With truly unlimited, BT hopes to sink Sky
BT have made their broadband deals 'truly' unlimited.
The telecoms giant boasts that unlimited deals will now be free of traffic management and fair use restrictions.
The ISP used the occasion of the launch to have a pop at rival Sky, which also advertises truly unlimited.
"Unlike Sky, we're extremely confident that our network can stand up to the extra bandwidth demands," the managing director of BT's consumer division, John Petter, said.
Sky customers in some areas have recently faced poor speeds and the provider admitted that it had overloaded the network.
BT's say their decision to open the floodgates comes as a response to customer complaints that their catch-up TV and video streaming service was operating far below its superfast potential.
For all the fanfare, however, going 'truly' unlimited isn't really a big change for the ISP. BT have been slowly reducing the restrictions on their network for years, buoyed by increased capacity.
Just prior to this change the only restrictions on the network were on P2P - a tiny minority of customers, albeit a very high usage minority - and then only at peak times.
Then as now, BT also allocated additional usage to their BT Vision service so that it runs smoothly without disrupting other users (as a side note, we're not sure how that's all that different from traffic management but we'll take BT's word for it).
Before that, in March 2011, the ISP dropped the 100GB and 300GB 'soft limits' which restricted unlimited broadband users, after users reached the limits their speeds were throttled to a near standstill.
'Truly unlimited' problems
What BT are doing suddenly differently is prominently advertising their network in a way that many customers will interpret as 'never slowing down'.
And, as they were kind enough to point out in their announcement, the recent experiences of their rival Sky should tell them that's a very poor idea.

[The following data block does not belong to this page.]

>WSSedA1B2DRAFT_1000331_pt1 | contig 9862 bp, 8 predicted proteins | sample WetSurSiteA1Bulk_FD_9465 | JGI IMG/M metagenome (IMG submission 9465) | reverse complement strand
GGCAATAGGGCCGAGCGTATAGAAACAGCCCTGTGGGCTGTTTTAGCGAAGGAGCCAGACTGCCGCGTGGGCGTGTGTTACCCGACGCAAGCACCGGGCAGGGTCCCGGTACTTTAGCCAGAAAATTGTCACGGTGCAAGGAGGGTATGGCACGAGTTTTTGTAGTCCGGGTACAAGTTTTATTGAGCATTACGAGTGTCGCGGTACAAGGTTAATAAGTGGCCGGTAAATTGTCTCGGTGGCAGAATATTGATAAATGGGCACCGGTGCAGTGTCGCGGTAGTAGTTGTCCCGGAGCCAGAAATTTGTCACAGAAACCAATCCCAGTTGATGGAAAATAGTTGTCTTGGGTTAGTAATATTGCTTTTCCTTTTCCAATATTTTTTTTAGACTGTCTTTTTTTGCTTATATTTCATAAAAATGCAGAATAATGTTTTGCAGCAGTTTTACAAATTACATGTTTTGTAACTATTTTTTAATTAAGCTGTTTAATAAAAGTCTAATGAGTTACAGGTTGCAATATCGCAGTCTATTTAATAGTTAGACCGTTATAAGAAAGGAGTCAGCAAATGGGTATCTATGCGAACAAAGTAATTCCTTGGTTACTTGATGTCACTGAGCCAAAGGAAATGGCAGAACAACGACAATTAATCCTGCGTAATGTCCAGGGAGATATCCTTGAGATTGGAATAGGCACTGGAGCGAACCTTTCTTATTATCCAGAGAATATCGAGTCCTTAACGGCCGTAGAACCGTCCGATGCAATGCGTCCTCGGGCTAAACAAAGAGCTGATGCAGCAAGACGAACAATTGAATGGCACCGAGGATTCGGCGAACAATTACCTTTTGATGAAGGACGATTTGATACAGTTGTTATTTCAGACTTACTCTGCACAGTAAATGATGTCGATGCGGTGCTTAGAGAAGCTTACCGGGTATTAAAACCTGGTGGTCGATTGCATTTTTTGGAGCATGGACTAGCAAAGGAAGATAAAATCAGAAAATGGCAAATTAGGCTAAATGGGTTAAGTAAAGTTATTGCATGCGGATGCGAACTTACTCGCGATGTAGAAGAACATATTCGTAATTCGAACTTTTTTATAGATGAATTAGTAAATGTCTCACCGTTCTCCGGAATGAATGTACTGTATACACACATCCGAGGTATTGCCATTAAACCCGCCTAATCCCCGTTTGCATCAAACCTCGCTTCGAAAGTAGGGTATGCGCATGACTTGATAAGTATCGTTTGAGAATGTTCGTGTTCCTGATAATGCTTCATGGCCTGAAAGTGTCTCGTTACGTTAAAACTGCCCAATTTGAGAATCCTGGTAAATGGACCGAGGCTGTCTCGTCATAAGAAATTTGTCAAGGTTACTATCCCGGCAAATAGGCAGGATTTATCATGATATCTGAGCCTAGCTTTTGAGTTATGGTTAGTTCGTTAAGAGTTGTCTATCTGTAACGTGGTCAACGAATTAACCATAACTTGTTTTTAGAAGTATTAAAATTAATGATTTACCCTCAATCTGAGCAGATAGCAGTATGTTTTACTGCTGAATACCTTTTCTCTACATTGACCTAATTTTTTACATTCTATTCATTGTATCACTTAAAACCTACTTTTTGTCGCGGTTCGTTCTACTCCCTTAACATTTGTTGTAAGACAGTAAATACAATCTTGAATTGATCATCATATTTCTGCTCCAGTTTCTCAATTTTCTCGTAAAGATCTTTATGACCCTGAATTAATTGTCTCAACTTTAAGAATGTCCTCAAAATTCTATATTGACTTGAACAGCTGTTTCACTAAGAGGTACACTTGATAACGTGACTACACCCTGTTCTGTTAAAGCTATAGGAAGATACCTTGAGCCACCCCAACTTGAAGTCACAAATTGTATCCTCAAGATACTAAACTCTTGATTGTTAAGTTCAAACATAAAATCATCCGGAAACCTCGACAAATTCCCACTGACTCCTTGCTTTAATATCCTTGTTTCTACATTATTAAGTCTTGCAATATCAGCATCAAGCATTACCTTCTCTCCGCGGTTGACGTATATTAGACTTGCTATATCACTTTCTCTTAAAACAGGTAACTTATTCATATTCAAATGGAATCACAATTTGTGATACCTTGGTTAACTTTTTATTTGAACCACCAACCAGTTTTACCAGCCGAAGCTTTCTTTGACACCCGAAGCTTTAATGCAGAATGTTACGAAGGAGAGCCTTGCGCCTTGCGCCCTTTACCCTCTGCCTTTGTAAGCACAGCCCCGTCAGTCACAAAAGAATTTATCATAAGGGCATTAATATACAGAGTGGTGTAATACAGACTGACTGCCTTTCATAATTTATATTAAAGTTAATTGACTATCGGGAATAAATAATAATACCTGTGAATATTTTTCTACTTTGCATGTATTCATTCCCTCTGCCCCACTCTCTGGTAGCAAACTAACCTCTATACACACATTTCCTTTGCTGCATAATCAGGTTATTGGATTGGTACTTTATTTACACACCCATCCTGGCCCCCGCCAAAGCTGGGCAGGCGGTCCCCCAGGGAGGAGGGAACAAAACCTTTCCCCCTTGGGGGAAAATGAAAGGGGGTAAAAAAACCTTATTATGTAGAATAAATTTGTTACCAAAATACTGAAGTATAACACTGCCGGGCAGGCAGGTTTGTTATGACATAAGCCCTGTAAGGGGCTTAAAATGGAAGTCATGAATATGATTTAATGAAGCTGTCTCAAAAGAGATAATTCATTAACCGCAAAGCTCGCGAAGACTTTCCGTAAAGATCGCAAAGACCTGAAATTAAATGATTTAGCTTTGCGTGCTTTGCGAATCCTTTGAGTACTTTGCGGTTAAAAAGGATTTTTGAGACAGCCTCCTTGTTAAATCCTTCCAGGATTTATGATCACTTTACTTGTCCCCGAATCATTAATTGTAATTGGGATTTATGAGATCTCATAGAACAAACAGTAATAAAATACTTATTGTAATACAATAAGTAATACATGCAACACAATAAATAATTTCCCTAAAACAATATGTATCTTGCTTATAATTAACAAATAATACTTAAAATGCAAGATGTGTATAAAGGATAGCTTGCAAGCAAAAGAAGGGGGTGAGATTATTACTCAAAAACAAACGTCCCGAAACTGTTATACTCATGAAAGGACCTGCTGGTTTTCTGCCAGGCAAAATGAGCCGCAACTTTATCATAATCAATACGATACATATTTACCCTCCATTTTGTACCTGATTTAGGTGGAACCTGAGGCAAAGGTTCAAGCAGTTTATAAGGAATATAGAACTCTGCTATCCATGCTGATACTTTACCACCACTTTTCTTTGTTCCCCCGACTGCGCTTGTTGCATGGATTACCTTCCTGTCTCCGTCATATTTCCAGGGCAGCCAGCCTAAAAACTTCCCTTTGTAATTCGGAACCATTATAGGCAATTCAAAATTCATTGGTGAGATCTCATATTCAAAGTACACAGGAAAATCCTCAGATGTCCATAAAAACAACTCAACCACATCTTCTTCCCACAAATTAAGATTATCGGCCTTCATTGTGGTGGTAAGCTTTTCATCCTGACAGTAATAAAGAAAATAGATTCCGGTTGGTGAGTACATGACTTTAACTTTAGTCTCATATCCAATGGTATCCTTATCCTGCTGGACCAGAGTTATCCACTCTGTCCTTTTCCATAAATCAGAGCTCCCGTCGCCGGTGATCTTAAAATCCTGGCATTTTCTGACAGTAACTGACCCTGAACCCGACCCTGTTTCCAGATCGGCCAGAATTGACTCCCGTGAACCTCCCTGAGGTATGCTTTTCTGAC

Sky customers in Doncaster, North Wales and Bristol have suffered from severe speed degradation over the past few months, many customers reported that their speeds had sunk lower than 2Mb for extended periods.
Eventually the ISP put the slowdown down to "a combination of an underlining increase in network traffic as well as an especially high rate of new customer additions" and, in some later news reports, even had the cheek to suggest that the real problem was that a recently released streaming service was so popular they'd been overwhelmed.
Sky's network runs off the BT Openreach network and is already not the fastest ADSL service out there.
According to the last report from Ofcom, average Sky households get speeds of 7 to 8.5Mb, slightly slower than BT and TalkTalk and quite a bit slower than the O2/Be network.
All in all, before crowing too loudly BT might want to make sure they're got the resources to keep a weather eye on capacity, though they've announced this change so confidently that we assume that's a given at least in the near future.
BT bullishness is further reflected in several further changes to the way packages are organised.
Deals have fallen in price for the first time in several years and the provider has also ditched its 'middle' capped broadband deals, putting the truly unlimited offers front and centre.
The least expensive packages, capped at 10GB of usage a month, remains.
In addition, customers will still have to sign a long 18 month contract presumably because BT don't want customers migrating when other ISPs follow its liberating policies.
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